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U.S. Heart Health: Lots of Room for Improvement

New Report: Heart Disease Deaths Down, but Obesity, Inactivity Threaten Progress

Heart Health Report: Lifestyle Has an 'Enormous' Impact, Says Doctor

"This is a wake-up call," says P.K. Shah, MD, director of cardiology at Cedars-Sinai Heart Institute in Los Angeles. He reviewed the findings but was not involved in the study.

The decline in stroke deaths is among the best news, he says. That is due, he says, to better management of stroke patients. The drop in overall death from heart disease and other vascular disorders is also good news.

''The bad news is we still have a September 11th-type tragedy occurring every 24 hours," he says. Heart disease and stroke claims 2,200 Americans each day -- one death every 39 seconds.

The lifestyle issues -- overeating, not exercising, and not maintaining a healthy weight -- threaten the advances, Shah agrees. He worries that our bad habits could wipe out the potential benefits of medical advances within 15 or 20  years.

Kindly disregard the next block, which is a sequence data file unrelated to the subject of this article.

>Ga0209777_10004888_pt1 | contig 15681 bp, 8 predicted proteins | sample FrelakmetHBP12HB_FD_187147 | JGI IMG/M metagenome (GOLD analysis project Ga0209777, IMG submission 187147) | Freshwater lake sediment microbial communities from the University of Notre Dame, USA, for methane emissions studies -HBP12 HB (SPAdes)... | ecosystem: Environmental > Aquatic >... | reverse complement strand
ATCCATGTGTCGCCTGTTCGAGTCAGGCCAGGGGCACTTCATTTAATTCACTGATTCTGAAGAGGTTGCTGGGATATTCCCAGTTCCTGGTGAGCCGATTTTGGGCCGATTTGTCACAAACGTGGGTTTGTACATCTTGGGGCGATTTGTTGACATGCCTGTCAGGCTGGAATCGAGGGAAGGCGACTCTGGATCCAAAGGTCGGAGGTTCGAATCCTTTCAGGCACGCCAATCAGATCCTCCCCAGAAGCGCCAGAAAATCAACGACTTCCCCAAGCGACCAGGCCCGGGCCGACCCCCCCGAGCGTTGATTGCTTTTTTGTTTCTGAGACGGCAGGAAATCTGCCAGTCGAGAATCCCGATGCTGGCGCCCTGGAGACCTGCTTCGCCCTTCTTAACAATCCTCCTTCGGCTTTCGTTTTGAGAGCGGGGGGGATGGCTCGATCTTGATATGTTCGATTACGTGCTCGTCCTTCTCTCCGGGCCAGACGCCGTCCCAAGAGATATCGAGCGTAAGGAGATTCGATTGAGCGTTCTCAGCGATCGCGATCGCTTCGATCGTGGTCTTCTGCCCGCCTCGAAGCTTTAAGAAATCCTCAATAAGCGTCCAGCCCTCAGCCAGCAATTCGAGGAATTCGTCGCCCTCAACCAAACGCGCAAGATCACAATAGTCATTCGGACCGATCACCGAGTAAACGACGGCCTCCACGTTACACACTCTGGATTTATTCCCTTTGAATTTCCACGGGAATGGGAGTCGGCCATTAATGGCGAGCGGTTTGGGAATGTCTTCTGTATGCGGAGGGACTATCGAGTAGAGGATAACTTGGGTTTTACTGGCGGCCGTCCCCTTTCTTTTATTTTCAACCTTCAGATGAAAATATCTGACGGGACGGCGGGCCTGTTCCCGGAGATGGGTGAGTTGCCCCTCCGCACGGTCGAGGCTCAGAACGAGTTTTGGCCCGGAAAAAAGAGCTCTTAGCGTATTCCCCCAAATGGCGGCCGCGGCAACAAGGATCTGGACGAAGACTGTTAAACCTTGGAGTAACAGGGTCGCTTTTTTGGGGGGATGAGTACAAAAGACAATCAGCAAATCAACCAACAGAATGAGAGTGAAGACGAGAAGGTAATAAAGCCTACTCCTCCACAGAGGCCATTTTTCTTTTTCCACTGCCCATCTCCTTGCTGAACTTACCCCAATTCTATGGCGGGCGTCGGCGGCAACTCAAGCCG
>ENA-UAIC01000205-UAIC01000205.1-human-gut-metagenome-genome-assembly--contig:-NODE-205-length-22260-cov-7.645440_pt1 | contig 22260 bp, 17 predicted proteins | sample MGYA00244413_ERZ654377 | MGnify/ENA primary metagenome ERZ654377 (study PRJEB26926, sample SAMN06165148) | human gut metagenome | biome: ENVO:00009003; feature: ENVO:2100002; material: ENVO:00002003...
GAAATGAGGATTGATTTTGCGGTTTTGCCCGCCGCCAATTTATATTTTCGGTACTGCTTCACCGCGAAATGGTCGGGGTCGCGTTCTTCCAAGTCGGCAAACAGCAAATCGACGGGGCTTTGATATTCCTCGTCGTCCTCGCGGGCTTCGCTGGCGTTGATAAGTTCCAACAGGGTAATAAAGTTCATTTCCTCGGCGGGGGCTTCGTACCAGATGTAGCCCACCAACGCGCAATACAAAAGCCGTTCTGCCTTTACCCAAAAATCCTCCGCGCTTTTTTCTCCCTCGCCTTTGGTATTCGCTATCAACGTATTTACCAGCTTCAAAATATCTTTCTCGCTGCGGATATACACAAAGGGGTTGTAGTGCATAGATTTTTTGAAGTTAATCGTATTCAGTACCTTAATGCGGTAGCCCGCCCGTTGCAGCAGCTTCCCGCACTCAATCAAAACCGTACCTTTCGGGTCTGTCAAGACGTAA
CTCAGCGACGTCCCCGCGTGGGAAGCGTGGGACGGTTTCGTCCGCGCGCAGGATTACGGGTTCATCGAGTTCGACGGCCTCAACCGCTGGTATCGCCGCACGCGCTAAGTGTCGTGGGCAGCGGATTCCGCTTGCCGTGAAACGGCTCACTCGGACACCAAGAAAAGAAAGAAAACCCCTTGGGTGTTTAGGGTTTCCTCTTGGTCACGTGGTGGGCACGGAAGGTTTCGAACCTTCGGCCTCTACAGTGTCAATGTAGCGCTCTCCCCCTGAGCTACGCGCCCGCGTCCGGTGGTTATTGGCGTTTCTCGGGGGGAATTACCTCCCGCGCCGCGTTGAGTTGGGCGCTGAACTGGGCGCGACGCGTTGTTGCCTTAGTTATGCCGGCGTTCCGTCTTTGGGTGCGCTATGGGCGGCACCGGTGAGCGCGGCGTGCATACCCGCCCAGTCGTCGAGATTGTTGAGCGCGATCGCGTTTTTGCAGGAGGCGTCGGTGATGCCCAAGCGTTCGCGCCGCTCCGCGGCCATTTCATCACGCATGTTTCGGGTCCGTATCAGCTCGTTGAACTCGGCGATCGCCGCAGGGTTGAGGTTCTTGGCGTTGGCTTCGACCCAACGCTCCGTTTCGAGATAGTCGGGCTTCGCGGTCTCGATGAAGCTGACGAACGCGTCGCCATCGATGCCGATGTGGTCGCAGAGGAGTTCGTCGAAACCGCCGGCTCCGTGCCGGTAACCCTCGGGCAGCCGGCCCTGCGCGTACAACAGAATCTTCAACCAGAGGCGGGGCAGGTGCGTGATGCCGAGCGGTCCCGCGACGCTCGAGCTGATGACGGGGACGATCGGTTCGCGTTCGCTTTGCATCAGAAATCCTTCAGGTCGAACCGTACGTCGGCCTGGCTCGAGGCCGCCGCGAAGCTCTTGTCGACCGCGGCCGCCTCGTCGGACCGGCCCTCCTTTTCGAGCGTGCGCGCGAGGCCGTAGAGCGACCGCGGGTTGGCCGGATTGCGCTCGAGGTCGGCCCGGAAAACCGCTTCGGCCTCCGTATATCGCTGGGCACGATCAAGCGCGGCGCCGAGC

"The key here is, we aren't doing enough on the front of lifestyle modification," Shah says.

Robert Michler, MD, surgeon-in-chief and co-director of the Montefiore Einstein Center for Heart and Vascular Care at Montefiore Medical Center in New York, agrees. "What needs to be learned from this is: very simply, that lifestyle cannot be eliminated from one's heart  health. It has an enormous impact on one's health."

The economic climate results in great pressure on people and their ability to follow healthy habits, he says. People are also bombarded with offers to ''supersize'' their meal, he says. "People have lost perspective on what is appropriate body size and meal size," Michler says.

He advises people to focus on making daily decisions about their diet and their physical activity. "Every meal needs to be a conscious decision about portion size and what it is you are eating," he says. "Deciding how you will transport yourself is another important decision." Think stairs, not elevator.

"Every day the decisions you make [in those two areas] will have enormous impact over the long haul," Michler says.

Some members of the writing group that authored the report disclose serving on advisory boards for pharmaceutical companies, including Abbott and Boehringer Ingelheim, as well as serving on various speakers bureaus.


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